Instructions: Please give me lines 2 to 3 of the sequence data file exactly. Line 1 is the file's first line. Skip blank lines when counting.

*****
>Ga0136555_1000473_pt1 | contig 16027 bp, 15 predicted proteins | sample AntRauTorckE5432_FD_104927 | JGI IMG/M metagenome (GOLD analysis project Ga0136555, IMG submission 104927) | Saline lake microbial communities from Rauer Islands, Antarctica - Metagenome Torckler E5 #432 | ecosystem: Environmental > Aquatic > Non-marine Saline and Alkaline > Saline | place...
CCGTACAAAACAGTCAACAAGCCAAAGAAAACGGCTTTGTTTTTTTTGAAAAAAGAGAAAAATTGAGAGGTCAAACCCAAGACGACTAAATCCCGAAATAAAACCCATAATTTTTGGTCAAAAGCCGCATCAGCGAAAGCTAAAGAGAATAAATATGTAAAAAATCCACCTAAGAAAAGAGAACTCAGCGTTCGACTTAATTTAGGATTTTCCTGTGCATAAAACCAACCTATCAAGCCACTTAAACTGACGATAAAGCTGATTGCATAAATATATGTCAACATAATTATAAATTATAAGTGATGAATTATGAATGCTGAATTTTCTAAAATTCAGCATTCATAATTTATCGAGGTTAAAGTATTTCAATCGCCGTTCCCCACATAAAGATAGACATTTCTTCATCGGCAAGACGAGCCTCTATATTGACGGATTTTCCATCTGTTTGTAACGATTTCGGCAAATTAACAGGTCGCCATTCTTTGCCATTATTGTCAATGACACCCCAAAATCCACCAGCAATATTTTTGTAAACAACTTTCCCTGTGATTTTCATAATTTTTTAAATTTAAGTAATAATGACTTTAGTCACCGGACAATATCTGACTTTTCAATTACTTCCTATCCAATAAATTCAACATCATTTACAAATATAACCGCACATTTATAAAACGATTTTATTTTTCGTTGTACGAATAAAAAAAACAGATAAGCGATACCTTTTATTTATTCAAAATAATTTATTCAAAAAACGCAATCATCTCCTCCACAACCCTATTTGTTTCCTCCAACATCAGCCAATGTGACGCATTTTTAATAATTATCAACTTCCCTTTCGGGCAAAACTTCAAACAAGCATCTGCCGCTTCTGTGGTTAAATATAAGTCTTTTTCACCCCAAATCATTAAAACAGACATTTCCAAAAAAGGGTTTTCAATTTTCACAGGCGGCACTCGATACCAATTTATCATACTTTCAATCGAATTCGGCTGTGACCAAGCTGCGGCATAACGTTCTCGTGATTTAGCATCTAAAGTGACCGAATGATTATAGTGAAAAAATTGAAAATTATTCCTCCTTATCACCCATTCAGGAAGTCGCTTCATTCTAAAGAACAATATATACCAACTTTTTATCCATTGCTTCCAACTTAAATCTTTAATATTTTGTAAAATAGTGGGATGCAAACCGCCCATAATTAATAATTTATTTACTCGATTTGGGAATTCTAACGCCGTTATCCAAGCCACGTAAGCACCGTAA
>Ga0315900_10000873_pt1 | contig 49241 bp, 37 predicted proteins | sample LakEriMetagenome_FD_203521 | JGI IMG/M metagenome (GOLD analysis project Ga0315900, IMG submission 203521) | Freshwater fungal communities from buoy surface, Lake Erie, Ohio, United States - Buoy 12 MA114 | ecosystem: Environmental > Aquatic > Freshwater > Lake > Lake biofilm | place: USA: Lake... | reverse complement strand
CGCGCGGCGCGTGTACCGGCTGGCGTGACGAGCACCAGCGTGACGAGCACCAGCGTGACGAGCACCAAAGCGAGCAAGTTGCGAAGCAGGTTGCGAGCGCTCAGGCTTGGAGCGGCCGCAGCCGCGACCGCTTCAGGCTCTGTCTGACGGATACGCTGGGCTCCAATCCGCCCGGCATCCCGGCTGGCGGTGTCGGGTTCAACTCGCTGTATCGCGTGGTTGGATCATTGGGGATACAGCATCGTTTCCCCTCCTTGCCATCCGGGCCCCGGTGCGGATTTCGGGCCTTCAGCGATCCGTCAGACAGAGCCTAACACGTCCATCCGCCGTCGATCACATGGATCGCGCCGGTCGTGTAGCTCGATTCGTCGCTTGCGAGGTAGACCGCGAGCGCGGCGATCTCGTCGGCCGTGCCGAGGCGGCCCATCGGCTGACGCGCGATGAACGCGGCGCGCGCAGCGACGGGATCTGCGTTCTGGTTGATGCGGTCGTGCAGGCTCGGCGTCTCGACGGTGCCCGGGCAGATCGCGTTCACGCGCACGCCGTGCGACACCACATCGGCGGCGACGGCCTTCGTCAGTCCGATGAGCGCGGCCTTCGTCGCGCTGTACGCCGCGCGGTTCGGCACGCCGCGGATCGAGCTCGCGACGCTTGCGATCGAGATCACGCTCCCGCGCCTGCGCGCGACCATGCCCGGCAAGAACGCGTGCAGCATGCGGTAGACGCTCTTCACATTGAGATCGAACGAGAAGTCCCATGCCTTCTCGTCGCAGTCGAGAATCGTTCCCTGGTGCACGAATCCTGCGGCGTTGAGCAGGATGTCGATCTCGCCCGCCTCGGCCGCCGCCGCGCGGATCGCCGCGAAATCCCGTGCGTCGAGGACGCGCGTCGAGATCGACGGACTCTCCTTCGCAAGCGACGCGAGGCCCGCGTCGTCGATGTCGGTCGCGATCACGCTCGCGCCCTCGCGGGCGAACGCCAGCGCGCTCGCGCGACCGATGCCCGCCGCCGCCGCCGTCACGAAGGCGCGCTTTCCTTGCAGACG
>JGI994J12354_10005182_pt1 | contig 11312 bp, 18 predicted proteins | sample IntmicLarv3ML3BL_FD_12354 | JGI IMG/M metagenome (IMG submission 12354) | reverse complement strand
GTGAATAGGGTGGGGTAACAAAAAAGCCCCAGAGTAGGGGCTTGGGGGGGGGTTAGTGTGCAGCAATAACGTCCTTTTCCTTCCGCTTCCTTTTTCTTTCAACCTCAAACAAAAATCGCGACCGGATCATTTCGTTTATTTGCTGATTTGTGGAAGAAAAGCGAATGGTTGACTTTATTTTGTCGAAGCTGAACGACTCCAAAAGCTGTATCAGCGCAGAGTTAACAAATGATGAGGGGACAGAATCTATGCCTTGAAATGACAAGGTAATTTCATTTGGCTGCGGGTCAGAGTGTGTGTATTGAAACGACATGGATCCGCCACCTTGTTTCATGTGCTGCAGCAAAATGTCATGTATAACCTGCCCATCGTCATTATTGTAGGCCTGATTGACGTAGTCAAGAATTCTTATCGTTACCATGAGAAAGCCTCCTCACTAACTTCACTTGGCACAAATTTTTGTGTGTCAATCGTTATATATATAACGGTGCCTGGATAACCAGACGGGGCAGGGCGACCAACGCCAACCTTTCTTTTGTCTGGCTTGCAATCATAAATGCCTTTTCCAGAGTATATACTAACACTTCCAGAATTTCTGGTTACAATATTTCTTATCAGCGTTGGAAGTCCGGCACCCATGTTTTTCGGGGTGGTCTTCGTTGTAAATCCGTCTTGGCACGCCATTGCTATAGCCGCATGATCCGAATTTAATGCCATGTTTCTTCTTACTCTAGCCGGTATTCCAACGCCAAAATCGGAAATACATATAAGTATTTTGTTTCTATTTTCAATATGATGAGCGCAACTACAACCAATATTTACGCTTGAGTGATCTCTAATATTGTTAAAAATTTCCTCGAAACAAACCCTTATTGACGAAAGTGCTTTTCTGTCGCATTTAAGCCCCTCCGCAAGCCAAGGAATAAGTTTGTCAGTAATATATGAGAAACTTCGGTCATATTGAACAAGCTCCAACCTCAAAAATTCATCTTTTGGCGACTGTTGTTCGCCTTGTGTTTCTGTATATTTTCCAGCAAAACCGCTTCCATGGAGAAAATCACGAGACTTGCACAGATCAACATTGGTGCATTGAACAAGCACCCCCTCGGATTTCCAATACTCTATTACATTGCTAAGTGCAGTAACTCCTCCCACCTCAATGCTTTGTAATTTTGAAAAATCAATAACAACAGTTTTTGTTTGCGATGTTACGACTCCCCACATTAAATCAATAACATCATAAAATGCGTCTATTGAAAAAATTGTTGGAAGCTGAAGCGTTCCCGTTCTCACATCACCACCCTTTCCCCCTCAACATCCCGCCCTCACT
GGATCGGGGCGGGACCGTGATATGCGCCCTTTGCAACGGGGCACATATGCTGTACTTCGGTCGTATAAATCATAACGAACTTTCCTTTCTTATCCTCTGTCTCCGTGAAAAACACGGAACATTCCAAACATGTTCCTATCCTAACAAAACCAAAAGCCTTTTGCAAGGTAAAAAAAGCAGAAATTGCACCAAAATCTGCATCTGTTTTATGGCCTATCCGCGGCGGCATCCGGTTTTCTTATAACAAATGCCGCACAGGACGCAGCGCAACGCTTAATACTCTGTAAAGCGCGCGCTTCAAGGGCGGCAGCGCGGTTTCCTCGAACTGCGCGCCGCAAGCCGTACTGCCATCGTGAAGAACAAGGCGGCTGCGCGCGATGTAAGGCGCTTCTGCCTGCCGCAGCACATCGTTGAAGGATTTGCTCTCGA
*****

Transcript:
CCGTACAAAACAGTCAACAAGCCAAAGAAAACGGCTTTGTTTTTTTTGAAAAAAGAGAAAAATTGAGAGGTCAAACCCAAGACGACTAAATCCCGAAATAAAACCCATAATTTTTGGTCAAAAGCCGCATCAGCGAAAGCTAAAGAGAATAAATATGTAAAAAATCCACCTAAGAAAAGAGAACTCAGCGTTCGACTTAATTTAGGATTTTCCTGTGCATAAAACCAACCTATCAAGCCACTTAAACTGACGATAAAGCTGATTGCATAAATATATGTCAACATAATTATAAATTATAAGTGATGAATTATGAATGCTGAATTTTCTAAAATTCAGCATTCATAATTTATCGAGGTTAAAGTATTTCAATCGCCGTTCCCCACATAAAGATAGACATTTCTTCATCGGCAAGACGAGCCTCTATATTGACGGATTTTCCATCTGTTTGTAACGATTTCGGCAAATTAACAGGTCGCCATTCTTTGCCATTATTGTCAATGACACCCCAAAATCCACCAGCAATATTTTTGTAAACAACTTTCCCTGTGATTTTCATAATTTTTTAAATTTAAGTAATAATGACTTTAGTCACCGGACAATATCTGACTTTTCAATTACTTCCTATCCAATAAATTCAACATCATTTACAAATATAACCGCACATTTATAAAACGATTTTATTTTTCGTTGTACGAATAAAAAAAACAGATAAGCGATACCTTTTATTTATTCAAAATAATTTATTCAAAAAACGCAATCATCTCCTCCACAACCCTATTTGTTTCCTCCAACATCAGCCAATGTGACGCATTTTTAATAATTATCAACTTCCCTTTCGGGCAAAACTTCAAACAAGCATCTGCCGCTTCTGTGGTTAAATATAAGTCTTTTTCACCCCAAATCATTAAAACAGACATTTCCAAAAAAGGGTTTTCAATTTTCACAGGCGGCACTCGATACCAATTTATCATACTTTCAATCGAATTCGGCTGTGACCAAGCTGCGGCATAACGTTCTCGTGATTTAGCATCTAAAGTGACCGAATGATTATAGTGAAAAAATTGAAAATTATTCCTCCTTATCACCCATTCAGGAAGTCGCTTCATTCTAAAGAACAATATATACCAACTTTTTATCCATTGCTTCCAACTTAAATCTTTAATATTTTGTAAAATAGTGGGATGCAAACCGCCCATAATTAATAATTTATTTACTCGATTTGGGAATTCTAACGCCGTTATCCAAGCCACGTAAGCACCGTAA
>Ga0315900_10000873_pt1 | contig 49241 bp, 37 predicted proteins | sample LakEriMetagenome_FD_203521 | JGI IMG/M metagenome (GOLD analysis project Ga0315900, IMG submission 203521) | Freshwater fungal communities from buoy surface, Lake Erie, Ohio, United States - Buoy 12 MA114 | ecosystem: Environmental > Aquatic > Freshwater > Lake > Lake biofilm | place: USA: Lake... | reverse complement strand